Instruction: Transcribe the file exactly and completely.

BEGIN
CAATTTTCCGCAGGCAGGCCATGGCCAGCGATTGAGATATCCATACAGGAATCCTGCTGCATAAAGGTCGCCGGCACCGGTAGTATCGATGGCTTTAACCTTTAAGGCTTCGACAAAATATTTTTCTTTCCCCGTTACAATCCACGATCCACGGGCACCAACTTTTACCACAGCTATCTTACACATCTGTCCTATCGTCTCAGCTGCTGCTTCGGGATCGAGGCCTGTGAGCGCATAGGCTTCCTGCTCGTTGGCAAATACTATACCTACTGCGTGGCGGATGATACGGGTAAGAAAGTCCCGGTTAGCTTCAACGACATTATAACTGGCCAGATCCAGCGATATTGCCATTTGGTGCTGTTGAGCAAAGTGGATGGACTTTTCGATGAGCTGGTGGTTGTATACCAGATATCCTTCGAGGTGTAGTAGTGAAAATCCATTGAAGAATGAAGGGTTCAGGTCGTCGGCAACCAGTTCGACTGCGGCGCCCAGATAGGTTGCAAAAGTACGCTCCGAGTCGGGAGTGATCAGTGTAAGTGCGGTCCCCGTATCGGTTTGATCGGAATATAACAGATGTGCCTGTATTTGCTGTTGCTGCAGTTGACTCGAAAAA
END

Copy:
CAATTTTCCGCAGGCAGGCCATGGCCAGCGATTGAGATATCCATACAGGAATCCTGCTGCATAAAGGTCGCCGGCACCGGTAGTATCGATGGCTTTAACCTTTAAGGCTTCGACAAAATATTTTTCTTTCCCCGTTACAATCCACGATCCACGGGCACCAACTTTTACCACAGCTATCTTACACATCTGTCCTATCGTCTCAGCTGCTGCTTCGGGATCGAGGCCTGTGAGCGCATAGGCTTCCTGCTCGTTGGCAAATACTATACCTACTGCGTGGCGGATGATACGGGTAAGAAAGTCCCGGTTAGCTTCAACGACATTATAACTGGCCAGATCCAGCGATATTGCCATTTGGTGCTGTTGAGCAAAGTGGATGGACTTTTCGATGAGCTGGTGGTTGTATACCAGATATCCTTCGAGGTGTAGTAGTGAAAATCCATTGAAGAATGAAGGGTTCAGGTCGTCGGCAACCAGTTCGACTGCGGCGCCCAGATAGGTTGCAAAAGTACGCTCCGAGTCGGGAGTGATCAGTGTAAGTGCGGTCCCCGTATCGGTTTGATCGGAATATAACAGATGTGCCTGTATTTGCTGTTGCTGCAGTTGACTCGAAAAA